At the end of 2014 when it already had a consolidated company that exported 20,000 piñatas a month and had a workforce of 64 employees, Yanalteh Solís , founder of Piñata2Go ( Piñata To Go ), was embezzled by a “trusted” employee with 2 million of pesos, while she was on vacation with her daughter.
Recovering from that moment took about two years and a lot of work, because reaching that level of sales had not been an easy task. The story of Piñata2Go goes back to Querétaro in 2011 when the entrepreneur developed her idea in the business incubator of the Technological Institute of Monterrey (ITESM) for the export of Mexican products and crafts.
From the conception of the product, Yanalteh was clear that to succeed with something representative of Mexico as the piñatas, I needed to give them a turn that would stand out from the rest, also had to prevent them from being mistreated during the shipment.
Thus Piñata2go was born, with the traditional peaks, but folding, inspired by a Chinese paper lamp and reinforced to support four kilos of sweets, a product ready to take in a box, in a practical way and without mistreating. The elaboration of the piñata takes about 20 minutes in the production line, in which everything is done by hand, except the gluing of the metallic paper and the cutting of cardboard.
This innovation to the design of the piñata, registered according to the regulations applicable to Industrial Property, caught the attention of two of the Shark Tank Mexico sharks, Arturo Elías Ayub, and Rodrigo Herrera, who in 2016 became the only members of Yanalteh to inject 2.5 million pesos to the company.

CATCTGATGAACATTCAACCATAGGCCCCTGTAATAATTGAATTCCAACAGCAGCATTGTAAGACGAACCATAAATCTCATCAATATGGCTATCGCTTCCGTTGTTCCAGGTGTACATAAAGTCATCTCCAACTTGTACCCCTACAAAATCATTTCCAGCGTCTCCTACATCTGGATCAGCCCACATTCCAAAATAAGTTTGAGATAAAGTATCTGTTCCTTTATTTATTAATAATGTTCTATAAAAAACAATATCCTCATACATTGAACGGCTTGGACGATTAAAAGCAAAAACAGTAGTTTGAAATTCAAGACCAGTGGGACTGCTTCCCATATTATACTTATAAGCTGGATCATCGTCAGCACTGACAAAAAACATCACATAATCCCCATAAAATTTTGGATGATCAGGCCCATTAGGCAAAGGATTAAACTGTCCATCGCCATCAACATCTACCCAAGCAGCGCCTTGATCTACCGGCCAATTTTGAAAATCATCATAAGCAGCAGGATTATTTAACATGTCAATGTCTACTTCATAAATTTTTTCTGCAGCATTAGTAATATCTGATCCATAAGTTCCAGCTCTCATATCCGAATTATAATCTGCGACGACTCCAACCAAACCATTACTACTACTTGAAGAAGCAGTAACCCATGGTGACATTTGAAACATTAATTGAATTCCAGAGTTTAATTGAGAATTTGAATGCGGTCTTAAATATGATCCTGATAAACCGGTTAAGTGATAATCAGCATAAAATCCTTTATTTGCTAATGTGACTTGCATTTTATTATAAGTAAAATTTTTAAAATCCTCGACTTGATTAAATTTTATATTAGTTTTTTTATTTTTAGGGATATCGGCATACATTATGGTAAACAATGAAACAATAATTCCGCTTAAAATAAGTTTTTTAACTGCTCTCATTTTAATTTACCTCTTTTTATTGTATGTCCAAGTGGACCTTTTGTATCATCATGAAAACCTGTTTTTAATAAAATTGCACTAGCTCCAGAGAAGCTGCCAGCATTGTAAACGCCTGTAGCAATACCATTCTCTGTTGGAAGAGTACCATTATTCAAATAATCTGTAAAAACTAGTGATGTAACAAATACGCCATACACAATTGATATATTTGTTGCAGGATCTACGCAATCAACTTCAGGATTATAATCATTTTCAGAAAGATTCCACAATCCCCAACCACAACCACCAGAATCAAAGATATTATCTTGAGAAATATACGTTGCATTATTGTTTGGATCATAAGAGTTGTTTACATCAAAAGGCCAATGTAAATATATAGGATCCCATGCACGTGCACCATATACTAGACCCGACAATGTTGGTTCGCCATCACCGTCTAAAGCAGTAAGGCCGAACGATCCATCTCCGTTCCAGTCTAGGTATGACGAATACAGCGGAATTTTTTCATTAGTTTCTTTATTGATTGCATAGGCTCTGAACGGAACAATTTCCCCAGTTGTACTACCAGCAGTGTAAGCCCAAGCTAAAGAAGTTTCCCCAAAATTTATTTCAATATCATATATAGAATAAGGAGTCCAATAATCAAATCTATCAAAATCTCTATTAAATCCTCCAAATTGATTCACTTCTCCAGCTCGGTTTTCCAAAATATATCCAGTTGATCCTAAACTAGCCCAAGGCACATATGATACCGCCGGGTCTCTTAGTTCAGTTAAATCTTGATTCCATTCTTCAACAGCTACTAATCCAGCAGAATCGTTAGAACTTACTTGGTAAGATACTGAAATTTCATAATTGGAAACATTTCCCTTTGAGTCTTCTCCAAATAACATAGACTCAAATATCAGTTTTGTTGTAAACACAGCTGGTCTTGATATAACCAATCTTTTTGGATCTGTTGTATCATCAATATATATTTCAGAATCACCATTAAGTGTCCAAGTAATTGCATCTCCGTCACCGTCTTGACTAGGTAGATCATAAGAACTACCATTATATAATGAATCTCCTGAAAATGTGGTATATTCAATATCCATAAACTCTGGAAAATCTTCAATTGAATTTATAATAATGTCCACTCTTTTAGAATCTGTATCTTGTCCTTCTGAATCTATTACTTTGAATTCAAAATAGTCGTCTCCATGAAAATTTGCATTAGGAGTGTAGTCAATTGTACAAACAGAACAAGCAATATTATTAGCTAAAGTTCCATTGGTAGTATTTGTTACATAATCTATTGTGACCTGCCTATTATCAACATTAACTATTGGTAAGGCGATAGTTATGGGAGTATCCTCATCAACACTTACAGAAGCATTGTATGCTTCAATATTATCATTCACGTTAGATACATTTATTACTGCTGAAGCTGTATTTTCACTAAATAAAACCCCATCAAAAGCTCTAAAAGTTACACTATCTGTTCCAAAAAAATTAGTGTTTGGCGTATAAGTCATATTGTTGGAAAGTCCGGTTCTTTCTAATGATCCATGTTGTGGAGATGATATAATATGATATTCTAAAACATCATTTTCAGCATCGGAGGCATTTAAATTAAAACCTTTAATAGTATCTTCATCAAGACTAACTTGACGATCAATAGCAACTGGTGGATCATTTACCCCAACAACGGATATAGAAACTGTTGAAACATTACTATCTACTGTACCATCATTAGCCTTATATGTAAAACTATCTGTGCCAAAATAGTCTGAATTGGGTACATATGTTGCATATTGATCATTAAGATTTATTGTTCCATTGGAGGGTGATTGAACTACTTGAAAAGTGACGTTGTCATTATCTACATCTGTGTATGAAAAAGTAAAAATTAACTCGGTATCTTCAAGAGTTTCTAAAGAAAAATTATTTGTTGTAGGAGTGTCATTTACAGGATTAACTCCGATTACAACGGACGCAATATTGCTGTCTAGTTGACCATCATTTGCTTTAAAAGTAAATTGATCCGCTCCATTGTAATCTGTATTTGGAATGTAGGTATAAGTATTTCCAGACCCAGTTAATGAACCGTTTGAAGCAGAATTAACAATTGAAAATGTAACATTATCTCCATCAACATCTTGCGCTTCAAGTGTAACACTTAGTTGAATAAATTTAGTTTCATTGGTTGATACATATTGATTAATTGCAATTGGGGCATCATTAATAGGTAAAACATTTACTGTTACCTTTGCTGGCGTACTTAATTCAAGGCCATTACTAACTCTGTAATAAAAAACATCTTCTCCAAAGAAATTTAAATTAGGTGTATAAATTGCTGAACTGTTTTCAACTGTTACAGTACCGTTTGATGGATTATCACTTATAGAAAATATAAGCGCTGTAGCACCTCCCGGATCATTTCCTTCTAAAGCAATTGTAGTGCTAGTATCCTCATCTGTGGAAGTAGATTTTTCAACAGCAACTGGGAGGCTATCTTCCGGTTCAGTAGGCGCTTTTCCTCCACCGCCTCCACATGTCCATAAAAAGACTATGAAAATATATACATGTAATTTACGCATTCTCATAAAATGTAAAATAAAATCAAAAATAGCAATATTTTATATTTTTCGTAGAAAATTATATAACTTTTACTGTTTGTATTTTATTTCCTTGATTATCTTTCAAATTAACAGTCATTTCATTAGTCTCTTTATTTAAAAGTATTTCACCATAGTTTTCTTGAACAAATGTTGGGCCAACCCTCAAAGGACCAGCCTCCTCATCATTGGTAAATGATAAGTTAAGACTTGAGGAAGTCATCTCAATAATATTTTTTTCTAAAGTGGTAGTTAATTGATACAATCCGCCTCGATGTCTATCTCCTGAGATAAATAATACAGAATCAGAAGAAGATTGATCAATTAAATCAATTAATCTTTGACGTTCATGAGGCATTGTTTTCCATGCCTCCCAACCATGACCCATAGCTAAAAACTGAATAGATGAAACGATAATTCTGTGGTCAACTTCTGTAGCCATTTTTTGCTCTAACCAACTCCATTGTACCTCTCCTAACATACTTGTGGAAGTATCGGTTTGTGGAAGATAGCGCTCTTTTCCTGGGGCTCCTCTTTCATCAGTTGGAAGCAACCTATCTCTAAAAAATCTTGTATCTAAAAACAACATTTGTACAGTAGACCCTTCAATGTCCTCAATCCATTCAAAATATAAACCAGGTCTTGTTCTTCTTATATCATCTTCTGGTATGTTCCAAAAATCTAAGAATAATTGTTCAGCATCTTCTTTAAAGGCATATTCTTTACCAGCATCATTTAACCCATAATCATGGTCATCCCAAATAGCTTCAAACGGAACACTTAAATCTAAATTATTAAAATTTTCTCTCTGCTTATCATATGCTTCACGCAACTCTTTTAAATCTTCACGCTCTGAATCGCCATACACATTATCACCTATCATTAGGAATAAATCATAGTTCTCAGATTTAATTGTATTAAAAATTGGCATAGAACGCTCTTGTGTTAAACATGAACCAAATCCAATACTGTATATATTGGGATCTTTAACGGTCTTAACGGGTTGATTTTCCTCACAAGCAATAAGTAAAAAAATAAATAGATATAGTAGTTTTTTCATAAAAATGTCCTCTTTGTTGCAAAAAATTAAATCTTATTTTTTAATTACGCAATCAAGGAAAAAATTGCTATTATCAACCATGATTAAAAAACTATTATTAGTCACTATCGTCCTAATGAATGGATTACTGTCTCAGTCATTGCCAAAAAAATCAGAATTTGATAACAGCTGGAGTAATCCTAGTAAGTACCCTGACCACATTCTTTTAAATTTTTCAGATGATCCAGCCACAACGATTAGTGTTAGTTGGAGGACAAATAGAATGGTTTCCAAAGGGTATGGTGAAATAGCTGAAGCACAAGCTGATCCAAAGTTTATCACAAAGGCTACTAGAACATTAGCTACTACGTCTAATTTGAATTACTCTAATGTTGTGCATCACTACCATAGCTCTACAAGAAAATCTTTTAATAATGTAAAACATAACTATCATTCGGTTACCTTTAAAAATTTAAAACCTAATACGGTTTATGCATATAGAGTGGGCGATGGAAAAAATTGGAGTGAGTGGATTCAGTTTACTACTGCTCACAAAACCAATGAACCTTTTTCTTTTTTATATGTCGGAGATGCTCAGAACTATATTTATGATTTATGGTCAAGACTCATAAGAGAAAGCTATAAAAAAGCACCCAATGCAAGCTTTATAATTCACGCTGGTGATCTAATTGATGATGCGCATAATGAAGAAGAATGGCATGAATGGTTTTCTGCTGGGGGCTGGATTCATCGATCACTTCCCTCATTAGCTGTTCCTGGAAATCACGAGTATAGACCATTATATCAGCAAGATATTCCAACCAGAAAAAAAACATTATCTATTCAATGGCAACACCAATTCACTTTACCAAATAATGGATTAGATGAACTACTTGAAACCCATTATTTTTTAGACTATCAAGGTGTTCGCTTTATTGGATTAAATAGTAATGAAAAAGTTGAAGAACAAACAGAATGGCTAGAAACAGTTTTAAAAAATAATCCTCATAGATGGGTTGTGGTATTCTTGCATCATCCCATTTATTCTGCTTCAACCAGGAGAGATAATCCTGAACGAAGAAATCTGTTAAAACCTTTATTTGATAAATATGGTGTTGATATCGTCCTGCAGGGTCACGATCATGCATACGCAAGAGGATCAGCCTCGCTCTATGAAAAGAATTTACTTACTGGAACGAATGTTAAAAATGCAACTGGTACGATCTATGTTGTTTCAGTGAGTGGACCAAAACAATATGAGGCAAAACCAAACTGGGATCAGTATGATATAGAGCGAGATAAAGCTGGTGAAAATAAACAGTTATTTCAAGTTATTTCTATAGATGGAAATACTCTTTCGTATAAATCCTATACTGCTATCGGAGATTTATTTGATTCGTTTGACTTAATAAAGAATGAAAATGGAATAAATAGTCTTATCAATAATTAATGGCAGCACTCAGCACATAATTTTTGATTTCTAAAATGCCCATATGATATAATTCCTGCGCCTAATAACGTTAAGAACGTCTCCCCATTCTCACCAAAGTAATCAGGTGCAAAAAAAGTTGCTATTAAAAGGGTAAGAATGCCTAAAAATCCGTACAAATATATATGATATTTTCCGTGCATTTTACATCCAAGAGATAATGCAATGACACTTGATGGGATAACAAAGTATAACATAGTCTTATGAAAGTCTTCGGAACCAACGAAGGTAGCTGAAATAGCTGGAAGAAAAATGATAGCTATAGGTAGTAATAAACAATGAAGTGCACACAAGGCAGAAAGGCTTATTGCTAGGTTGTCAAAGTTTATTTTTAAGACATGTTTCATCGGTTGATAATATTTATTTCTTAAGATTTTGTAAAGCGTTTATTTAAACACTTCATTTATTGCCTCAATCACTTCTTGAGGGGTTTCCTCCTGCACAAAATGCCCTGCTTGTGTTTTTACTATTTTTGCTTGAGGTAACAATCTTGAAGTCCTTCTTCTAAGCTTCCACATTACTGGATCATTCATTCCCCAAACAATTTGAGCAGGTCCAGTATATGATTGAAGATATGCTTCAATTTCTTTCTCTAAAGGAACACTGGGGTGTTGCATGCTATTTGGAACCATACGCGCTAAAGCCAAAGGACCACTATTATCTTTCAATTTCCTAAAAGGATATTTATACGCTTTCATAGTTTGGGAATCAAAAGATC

Walk before running
For Yanalteh, daily work is the key to success , since she produced the first 100 piñatas in 2011 she went out in search of clients. The entrepreneur took her car and drove to Texas, United States, with the trunk full of her product to reach the final consumer in celebrations and fairs such as May 5.
One of the main challenges for Yanalteh was to gain the trust of his clients, “being a woman and young, they do not give you the same credibility, so I had to break paradigms with my clients and make them trust”.
The word began to come and by 2014 he found her first big customer, the Walgreens chain of self-service stores, which bought a batch of 24,000 piñatas to be sold throughout the United States.
Although, the deal was successful, over time the entrepreneur considers that going with a new product to an international market was very risky on their part. “When undertaking, the first thing must be to crawl that is to sell locally; then, to walk that is to open a market within the country; and in the end, running that is definitely the export, “she says.